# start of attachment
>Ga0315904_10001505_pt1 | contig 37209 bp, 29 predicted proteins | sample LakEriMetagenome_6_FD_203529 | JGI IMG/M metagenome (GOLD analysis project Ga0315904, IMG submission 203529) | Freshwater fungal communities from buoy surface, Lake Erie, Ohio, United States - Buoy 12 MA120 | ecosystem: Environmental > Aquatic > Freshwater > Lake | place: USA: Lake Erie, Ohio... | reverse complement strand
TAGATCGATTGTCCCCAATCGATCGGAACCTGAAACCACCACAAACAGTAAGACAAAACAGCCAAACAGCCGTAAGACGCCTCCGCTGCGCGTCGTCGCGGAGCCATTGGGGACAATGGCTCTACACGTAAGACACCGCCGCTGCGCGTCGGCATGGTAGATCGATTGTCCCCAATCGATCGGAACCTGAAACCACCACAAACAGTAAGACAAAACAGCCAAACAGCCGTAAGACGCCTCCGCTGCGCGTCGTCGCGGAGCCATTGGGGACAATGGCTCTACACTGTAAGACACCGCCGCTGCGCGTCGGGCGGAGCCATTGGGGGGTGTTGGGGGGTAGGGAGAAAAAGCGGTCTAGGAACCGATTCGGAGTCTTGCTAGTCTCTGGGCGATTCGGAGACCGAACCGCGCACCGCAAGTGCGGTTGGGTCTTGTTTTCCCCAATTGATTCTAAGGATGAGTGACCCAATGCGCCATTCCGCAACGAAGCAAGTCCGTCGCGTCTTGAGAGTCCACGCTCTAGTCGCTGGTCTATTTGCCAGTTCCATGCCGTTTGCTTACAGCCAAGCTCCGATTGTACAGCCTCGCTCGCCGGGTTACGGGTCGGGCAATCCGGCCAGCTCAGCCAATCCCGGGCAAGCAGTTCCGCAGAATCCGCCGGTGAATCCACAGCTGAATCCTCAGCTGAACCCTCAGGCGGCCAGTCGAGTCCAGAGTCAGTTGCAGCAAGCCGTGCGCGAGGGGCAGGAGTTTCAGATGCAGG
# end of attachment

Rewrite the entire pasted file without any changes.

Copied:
>Ga0315904_10001505_pt1 | contig 37209 bp, 29 predicted proteins | sample LakEriMetagenome_6_FD_203529 | JGI IMG/M metagenome (GOLD analysis project Ga0315904, IMG submission 203529) | Freshwater fungal communities from buoy surface, Lake Erie, Ohio, United States - Buoy 12 MA120 | ecosystem: Environmental > Aquatic > Freshwater > Lake | place: USA: Lake Erie, Ohio... | reverse complement strand
TAGATCGATTGTCCCCAATCGATCGGAACCTGAAACCACCACAAACAGTAAGACAAAACAGCCAAACAGCCGTAAGACGCCTCCGCTGCGCGTCGTCGCGGAGCCATTGGGGACAATGGCTCTACACGTAAGACACCGCCGCTGCGCGTCGGCATGGTAGATCGATTGTCCCCAATCGATCGGAACCTGAAACCACCACAAACAGTAAGACAAAACAGCCAAACAGCCGTAAGACGCCTCCGCTGCGCGTCGTCGCGGAGCCATTGGGGACAATGGCTCTACACTGTAAGACACCGCCGCTGCGCGTCGGGCGGAGCCATTGGGGGGTGTTGGGGGGTAGGGAGAAAAAGCGGTCTAGGAACCGATTCGGAGTCTTGCTAGTCTCTGGGCGATTCGGAGACCGAACCGCGCACCGCAAGTGCGGTTGGGTCTTGTTTTCCCCAATTGATTCTAAGGATGAGTGACCCAATGCGCCATTCCGCAACGAAGCAAGTCCGTCGCGTCTTGAGAGTCCACGCTCTAGTCGCTGGTCTATTTGCCAGTTCCATGCCGTTTGCTTACAGCCAAGCTCCGATTGTACAGCCTCGCTCGCCGGGTTACGGGTCGGGCAATCCGGCCAGCTCAGCCAATCCCGGGCAAGCAGTTCCGCAGAATCCGCCGGTGAATCCACAGCTGAATCCTCAGCTGAACCCTCAGGCGGCCAGTCGAGTCCAGAGTCAGTTGCAGCAAGCCGTGCGCGAGGGGCAGGAGTTTCAGATGCAGG